Milanese bones

Rome is no longer! Well, in fact it is still there but much less important due to the temporary absence of the Bushsnob… But there is no need to worry, as we will be back on Friday. Now it is Milan’s turn to receive my ponderings.

Of course we went to the Duomo first and dove into the sea of tourists. I lasted about five minutes before I needed to resurface and gasp. Seeing the queues to enter the edifice I despaired and moved off through the Vittorio Emmanuele II gallery where people pay about three times the price for food and/or drinks to do what? To watch people walk past!

The Duomo.

The Duomo.

The Vittorio Emmanuelle II Gallery.

The Vittorio Emmanuelle II Gallery.

Inside the Vittorio Emmanuelle II Gallery.

Inside the Vittorio Emmanuelle II Gallery.

Luckily on our way there a large brick building that eventually became the University of Milan (founded in 1924, 65,000 students) located in Via Festa del Perdono caught my wife’s attention. I have already praised her eyes when it comes to game spotting so I do not need to repeat myself but I will anyway! Unluckily, she can spot churches as well! I can handle about one church visit per week but she can visit numerous in a single day, driving me to despair.

Now she did a “double whammy” spotting two sets of cupules in the distance! When she announced this I almost went back to the Duomo and the crowds! The cupules in question belonged to the Parish of Santo Stefano Maggiore and San Bernardino alle Ossa that are found side by side at the Santo Stefano Square. Seeing my wife zeroing in on them, as usual, I followed, resigned to my fate.

Entry into the Parish confirmed my worst fears of another church full of frescoes and images that I am sure are very beautiful, valuable and important for many people, except myself so I departed quickly and, as usual, proceeded to wait outside. Eventually a satisfied wife appeared and without much ado made a beeline for the other church. I followed again, my complaints ignored as usual. This time I was wrong, the place offered an unexpected corner: the ossuary.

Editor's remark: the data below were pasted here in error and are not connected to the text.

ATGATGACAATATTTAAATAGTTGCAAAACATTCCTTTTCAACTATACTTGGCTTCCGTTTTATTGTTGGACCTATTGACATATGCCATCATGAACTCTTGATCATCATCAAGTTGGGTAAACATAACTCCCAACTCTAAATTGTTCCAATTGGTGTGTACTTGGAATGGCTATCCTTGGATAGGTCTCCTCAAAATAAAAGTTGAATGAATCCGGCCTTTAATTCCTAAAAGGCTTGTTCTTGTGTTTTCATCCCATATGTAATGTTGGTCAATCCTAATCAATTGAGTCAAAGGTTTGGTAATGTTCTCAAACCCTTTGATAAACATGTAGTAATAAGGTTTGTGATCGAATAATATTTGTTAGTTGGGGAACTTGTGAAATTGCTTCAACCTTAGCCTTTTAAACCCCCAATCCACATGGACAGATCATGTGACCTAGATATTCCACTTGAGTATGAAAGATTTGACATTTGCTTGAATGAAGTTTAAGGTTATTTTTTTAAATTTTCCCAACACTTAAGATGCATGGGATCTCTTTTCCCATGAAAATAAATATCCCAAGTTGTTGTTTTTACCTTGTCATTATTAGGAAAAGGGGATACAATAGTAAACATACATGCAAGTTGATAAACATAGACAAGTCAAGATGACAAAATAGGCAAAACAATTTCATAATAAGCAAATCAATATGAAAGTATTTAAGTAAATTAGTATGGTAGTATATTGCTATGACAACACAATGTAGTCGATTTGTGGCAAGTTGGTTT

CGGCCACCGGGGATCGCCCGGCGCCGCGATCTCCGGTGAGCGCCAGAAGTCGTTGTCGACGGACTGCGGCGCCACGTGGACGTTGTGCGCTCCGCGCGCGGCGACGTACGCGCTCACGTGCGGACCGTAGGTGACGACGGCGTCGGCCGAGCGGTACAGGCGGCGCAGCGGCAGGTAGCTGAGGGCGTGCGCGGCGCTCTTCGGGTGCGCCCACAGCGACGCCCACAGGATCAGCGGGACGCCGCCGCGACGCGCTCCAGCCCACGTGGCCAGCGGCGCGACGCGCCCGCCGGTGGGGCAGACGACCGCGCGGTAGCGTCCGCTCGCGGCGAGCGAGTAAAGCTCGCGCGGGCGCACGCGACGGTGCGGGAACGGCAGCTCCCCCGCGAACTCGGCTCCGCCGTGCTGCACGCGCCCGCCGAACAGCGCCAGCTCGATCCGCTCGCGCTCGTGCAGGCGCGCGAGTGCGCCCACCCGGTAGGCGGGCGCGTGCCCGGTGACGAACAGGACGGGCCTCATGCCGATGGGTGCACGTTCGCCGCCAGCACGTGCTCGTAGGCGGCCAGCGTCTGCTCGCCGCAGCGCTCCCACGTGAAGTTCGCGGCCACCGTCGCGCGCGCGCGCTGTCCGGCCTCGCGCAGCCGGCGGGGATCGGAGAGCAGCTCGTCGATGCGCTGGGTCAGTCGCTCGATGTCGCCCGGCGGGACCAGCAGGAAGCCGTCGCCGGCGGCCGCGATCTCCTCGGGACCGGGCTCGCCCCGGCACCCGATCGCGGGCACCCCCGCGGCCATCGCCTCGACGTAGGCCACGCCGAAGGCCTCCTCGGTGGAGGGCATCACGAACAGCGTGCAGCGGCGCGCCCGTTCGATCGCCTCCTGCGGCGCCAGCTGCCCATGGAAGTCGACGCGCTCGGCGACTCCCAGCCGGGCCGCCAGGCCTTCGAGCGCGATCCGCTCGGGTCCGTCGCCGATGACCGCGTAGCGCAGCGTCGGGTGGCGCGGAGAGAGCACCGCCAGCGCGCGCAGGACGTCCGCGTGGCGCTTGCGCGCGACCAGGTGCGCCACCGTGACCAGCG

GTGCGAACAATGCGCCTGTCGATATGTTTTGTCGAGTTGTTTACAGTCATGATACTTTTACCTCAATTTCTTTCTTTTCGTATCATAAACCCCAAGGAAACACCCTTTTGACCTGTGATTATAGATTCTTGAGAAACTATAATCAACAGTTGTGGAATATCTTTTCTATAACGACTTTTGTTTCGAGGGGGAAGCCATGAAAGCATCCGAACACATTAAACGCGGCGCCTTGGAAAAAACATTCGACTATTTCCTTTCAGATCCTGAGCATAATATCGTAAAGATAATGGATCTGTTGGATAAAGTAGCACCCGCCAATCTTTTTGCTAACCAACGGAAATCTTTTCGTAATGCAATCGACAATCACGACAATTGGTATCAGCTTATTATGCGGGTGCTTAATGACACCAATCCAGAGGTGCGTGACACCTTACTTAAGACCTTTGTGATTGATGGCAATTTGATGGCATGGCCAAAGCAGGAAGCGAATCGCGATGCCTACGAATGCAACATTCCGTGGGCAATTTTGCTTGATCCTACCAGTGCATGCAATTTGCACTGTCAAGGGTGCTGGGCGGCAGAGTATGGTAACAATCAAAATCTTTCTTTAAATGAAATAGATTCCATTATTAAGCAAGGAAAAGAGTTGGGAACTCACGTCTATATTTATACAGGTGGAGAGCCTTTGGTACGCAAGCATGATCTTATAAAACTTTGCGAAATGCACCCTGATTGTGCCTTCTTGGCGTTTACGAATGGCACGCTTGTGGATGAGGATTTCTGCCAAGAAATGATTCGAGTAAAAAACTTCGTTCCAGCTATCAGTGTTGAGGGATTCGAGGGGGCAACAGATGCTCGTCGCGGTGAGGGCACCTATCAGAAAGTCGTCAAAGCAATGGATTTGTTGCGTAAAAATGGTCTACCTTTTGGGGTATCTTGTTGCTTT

IMG_1026 cropped copy

IMG_1027 cropped IMG_1047 copy

As its name indicates this is a small side chapel decorated with numerous human skulls and bones. I learnt that it was built in 1210 to house the bones of a full next-door cemetery and those who were enterred there. In addition, there is a special place located over the back door where the skulls of criminals who were beheaded for their crimes are kept.

The rather macabre sight of the bone niches and bone-based ornamentation on the walls offers a great contrast with the beautiful and colourful frescoed vault painted in 1695 by Sebastiano Ricci known as the Triumph of Souls and Flying Angels.

The roof of the Ossarium.

The roof of the Ossarium.

We visited the crypt under Santa Maria della Concezione dei Cappuccini in Rome in 2008. There the remains of thousands of Capuchin monks are arranged along the walls in a more elaborate, if the word is appropriate, bone arrangement. However, the most striking find at that church for me was the final sign that reads: “What you are now, we once were; what we are now, you shall be” This had a profound impact on me and it became engraved in my mind as it brought home the inevitability of death! Writing this post I learnt that these bone-related structures are known as “Memento mori[1].

The Capuccino crypt, Rome.

The Capuccino crypt, Rome.


[1] Latin: “Remember (that you have) to die” highlighting the transient nature of all earthly goods and pursuits, a lesson that should be understood by all today!


  1. A pesar de no haberme llamado, me alegro que todavia Italia les encanta. Un beso a todos!!😍😍😍


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